Did your heart start to beat faster when you heard the stories?

Did a face, a smile, a word connect with something deep inside you?

Did you just discover that this is something that really matters to you?

Because that’s what the right invitation does. It gives you an opportunity to participate, to co-create, to bring about something new and good in this world.

And when you do it, God looks around and smiles and says, “This is good.”

Last week as I was walking I had a really hard time getting rid of Patty – you remember her – my “neighbor” who haunts my morning walks. If you missed that story, you can catch up here.

So there was Patty, just yammering away – I can’t even remember exactly what she was worried about – but she was digging into the past, projecting into the future, finding the most minute and gruesome details to chew on and the more I tried to leave her and my ego, my mind, and my worries behind, the less I seemed able to do so. I resembled nothing so much as a dog gnawing a bone.

I tried to breathe in and out, to place myself in the present moment, to enjoy the nature around me, but I was barely taking it in. I felt like I was simply a brain, walking around on my own two feet. Does this look familiar?

And so I began to pray that I could move out of my head and into my heart– that God would help me to truly feel something. There are so many things I think I know, but so few things that I truly feel. And so as I walked I asked God to help me feel, to soften my heart, to give me an experience of real emotion. But after praying for feelings for a minute or two, I started to get nervous. I chickened out and began to backpedal. I know what it feels like to feel things, and I don’t particularly like it.

I said in effect, “Just kidding about that God. I don’t actually want to have a heart that feels things deeply. That hurts too much, so here’s my new and improved prayer. I pray for the feeling to want feelings. I pray that you give me the desire to desire feelings. Someday I will want things to touch my heart, but I’m not there yet, so let’s just go slow. Give me the courage to feel things and then I will pray for things to feel.”

Whew I thought, that was a close one. Baby steps really are the way to go when it comes to these kinds of things.

I continued on with my walk, thinking I had dodged a bullet, and relieved that I had made it quite clear to that I wasn’t up for the challenge yet. I went back to Patty and my old self and walked on home.

Not surprisingly, I didn’t see any ‘#signs of love’ on my walk that day.

But a funny thing happened when I got home. I started getting everyone ready for school – smoothies and bagels and 6-course lunches for four, and then Keara remembered to do something important she forgot, which made a major mess in my kitchen where I was already making a mess and suddenly, wouldn’t you know it, I felt something! Standing there in my kitchen, I felt something ghastly rising up inside me, something like rage, something like judgment and frustration and bitterness! And wouldn’t you know it, I acted on those emotions, because in my experience, that’s what you do when you feel something. And I raised my voice, and I grabbed her project and I finished it for her – the right way of course- and tossed the finished project at her and asked everyone to please get out of my kitchen, thank you very much and I would just handle everything myself and deliver everything they needed if they would just please go away and be quiet!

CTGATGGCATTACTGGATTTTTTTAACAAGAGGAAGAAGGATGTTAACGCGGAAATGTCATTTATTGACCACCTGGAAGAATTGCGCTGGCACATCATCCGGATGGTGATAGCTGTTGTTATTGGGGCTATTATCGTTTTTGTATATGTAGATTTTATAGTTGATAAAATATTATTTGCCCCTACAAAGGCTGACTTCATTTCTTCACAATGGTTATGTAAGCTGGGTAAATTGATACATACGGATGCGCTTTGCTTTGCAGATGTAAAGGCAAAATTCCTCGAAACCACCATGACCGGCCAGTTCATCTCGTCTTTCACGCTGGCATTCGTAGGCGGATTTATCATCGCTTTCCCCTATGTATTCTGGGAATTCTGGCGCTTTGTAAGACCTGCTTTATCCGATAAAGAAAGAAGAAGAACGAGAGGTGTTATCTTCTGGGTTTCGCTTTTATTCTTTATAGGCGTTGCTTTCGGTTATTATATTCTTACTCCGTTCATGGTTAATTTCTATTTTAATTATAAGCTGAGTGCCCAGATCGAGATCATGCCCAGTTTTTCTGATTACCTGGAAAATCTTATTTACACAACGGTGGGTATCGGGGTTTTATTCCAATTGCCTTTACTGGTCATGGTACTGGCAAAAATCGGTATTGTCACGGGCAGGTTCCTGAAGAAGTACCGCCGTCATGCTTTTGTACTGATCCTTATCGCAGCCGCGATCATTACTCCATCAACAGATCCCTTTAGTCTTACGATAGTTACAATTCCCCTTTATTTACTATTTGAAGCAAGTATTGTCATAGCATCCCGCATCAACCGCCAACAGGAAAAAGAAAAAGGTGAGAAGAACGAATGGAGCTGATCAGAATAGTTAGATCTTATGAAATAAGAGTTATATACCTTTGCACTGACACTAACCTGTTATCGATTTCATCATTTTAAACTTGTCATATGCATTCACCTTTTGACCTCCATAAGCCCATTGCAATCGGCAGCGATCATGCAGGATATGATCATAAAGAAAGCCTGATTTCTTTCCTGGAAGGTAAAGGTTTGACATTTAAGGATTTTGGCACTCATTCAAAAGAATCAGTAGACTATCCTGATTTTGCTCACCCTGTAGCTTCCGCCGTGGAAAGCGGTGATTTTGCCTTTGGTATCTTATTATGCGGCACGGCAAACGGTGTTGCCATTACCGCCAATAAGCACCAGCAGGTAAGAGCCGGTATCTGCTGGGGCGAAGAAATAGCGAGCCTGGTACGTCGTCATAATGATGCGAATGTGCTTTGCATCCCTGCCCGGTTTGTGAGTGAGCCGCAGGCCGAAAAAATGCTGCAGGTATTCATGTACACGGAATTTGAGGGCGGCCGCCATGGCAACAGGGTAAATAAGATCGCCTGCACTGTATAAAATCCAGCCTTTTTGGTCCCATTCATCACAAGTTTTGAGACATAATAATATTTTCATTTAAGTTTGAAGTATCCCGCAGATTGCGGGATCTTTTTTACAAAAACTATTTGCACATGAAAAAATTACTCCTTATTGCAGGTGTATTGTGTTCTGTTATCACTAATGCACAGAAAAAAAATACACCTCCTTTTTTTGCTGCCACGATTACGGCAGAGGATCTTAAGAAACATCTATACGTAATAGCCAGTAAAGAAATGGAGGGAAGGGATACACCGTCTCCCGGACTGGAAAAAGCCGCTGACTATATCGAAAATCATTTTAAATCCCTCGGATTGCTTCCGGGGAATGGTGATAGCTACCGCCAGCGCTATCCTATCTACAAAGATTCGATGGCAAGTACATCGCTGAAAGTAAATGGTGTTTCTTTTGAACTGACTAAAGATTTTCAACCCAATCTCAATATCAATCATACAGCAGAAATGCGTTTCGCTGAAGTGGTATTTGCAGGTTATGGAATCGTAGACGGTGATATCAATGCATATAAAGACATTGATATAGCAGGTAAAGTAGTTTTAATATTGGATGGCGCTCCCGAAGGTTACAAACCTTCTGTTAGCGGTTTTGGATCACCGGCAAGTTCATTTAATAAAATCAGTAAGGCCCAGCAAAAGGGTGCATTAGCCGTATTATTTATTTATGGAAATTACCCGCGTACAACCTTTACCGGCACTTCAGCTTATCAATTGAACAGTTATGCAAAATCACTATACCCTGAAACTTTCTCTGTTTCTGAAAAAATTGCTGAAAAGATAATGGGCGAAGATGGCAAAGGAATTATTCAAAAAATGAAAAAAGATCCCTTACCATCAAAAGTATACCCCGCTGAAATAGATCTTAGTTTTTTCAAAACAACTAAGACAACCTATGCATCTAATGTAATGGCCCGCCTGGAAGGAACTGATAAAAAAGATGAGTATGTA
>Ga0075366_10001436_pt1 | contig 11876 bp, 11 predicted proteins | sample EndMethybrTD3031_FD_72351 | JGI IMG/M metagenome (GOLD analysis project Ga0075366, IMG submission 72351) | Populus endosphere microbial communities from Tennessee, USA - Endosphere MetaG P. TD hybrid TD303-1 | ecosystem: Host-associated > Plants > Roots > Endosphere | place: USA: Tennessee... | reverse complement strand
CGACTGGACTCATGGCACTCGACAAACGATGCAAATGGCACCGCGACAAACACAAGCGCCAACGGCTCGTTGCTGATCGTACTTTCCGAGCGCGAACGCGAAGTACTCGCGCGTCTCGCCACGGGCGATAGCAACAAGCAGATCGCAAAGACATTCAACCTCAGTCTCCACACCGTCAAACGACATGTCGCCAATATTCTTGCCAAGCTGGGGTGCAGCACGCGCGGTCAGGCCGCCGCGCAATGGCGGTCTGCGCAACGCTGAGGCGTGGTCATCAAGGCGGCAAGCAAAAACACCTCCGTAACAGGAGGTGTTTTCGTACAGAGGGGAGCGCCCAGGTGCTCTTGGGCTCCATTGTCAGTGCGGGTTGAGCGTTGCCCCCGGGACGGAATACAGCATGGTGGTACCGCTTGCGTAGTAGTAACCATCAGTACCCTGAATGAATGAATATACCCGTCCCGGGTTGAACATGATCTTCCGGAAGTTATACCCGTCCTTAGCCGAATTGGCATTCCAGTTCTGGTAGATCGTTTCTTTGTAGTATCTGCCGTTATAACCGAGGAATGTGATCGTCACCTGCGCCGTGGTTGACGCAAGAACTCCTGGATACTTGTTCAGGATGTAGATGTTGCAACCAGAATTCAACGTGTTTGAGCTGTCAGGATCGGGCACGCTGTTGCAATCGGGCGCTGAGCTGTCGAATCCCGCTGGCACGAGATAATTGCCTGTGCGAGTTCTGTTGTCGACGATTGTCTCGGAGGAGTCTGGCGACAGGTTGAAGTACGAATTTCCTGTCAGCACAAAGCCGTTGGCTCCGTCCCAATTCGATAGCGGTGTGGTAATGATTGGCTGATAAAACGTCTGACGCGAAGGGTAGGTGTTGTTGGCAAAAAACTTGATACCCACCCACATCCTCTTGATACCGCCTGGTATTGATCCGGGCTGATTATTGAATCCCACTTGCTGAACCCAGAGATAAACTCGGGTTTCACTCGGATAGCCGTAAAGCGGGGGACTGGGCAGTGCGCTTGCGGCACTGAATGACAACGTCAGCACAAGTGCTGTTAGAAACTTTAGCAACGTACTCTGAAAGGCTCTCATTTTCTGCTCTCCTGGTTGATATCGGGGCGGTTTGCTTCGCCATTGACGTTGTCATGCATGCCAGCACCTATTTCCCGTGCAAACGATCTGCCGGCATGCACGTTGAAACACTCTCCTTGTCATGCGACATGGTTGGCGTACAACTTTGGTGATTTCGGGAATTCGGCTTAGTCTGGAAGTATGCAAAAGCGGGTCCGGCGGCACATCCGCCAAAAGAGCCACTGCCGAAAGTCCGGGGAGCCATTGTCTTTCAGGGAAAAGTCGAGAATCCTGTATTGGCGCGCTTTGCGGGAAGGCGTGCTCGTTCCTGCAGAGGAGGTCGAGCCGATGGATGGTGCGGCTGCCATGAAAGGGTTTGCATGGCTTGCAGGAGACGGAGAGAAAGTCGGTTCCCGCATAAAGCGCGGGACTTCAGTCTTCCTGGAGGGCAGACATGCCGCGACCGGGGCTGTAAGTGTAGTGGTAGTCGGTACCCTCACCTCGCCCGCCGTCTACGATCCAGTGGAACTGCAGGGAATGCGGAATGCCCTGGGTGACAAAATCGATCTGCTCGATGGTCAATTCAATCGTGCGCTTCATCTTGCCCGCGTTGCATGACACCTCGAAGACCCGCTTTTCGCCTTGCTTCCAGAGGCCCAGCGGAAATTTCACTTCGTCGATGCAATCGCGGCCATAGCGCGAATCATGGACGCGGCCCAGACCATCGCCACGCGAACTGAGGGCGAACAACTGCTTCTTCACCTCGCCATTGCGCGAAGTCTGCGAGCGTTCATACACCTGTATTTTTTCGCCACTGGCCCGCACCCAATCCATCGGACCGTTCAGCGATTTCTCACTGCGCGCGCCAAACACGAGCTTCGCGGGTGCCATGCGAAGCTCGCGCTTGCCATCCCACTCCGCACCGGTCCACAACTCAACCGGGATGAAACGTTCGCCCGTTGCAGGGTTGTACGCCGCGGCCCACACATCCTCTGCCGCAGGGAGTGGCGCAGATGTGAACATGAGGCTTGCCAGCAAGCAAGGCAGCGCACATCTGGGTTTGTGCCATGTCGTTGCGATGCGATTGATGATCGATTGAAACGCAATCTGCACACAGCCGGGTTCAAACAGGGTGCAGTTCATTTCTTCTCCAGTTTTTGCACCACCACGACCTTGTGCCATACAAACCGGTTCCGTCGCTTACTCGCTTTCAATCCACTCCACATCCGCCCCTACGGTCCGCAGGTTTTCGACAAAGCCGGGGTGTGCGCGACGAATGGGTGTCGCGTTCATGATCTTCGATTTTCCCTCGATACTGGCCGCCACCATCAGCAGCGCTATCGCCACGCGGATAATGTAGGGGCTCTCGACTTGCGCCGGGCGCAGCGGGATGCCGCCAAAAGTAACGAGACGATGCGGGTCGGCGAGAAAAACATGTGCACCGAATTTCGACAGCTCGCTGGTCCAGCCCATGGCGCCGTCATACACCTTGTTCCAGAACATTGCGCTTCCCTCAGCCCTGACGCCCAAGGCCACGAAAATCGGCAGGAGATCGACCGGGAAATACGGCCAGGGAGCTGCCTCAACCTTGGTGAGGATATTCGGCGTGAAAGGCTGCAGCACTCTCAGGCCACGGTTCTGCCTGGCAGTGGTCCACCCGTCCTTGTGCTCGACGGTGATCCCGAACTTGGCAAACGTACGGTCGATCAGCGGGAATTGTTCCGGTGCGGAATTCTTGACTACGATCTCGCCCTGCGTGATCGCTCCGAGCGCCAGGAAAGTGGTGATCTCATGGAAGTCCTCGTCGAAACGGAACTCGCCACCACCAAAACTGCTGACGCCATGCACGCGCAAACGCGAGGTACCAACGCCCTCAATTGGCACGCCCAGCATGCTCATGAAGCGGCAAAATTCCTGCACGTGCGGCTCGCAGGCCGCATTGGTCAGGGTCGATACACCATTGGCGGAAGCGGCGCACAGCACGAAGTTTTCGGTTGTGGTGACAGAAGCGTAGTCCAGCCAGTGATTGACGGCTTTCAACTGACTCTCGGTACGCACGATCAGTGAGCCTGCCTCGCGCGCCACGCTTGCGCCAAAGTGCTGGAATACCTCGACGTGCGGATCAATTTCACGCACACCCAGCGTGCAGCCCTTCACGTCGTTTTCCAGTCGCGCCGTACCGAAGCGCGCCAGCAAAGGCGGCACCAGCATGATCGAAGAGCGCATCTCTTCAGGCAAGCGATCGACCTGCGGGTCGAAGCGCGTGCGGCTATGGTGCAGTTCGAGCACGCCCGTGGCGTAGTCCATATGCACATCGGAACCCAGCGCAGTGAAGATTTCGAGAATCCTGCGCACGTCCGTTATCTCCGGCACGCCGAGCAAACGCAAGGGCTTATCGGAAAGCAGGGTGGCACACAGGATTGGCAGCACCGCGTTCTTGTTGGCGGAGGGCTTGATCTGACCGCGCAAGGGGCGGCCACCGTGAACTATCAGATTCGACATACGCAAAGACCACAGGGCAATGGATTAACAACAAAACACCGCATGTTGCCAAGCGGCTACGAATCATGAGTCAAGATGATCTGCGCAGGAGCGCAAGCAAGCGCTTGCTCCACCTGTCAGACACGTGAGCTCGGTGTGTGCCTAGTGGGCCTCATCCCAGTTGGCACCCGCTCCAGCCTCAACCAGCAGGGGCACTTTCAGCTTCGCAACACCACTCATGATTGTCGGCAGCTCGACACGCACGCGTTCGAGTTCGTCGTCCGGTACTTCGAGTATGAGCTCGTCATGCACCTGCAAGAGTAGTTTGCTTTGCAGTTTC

So that went super well.

And I barely had time to make my apologies before they had to leave for school, but I did. I gave them kisses and hugs and said I was sorry for losing my cool and for acting crazy. I told them they were lovable, sweet, kind children who didn’t deserve the temper tantrum their mother just had. Keara also got a quick reminder that it would really help me out if she would try to remember to wrap up messy projects sooner rather than later.

And Tim, who missed it all because he was upstairs, shot me a quizzical look on his way out the door, which I just waved away, with a “Have a nice day!”

And when the house was silent, I could hear God laughing and I started laughing too, because really, what else can you do?

Apparently, God has selective hearing, just like my husband who tends to be good at hearing what he wants to hear and really good at tuning out the rest. God listened when I asked to experience genuine emotion and ignored me when I took it back. Within minutes God gave me real emotions – they just happened to be really negative emotions. Perhaps I wasn’t specific enough.

I don’t believe in unanswered prayers. I believe that much of the time, we just don’t like the answer, so we put our heads down and pretend that we don’t see it sitting there the whole time.

Obviously, I got the answer to my prayer that morning. God listened to the brave part of my prayer – the part that admitted I was ready to grow and change, and be free of the prison of my mind and the safety it affords me. I also believe He heard the second part of my prayer, where my courage failed and I asked to be left a little bit longer in the cell of my comfort zone.

Is it any wonder that He gives more credence to the prayers that align us with His will? The ones that make us more loving, more compassionate, more fully human and therefore more divine? Is it any wonder that He ignores the rest?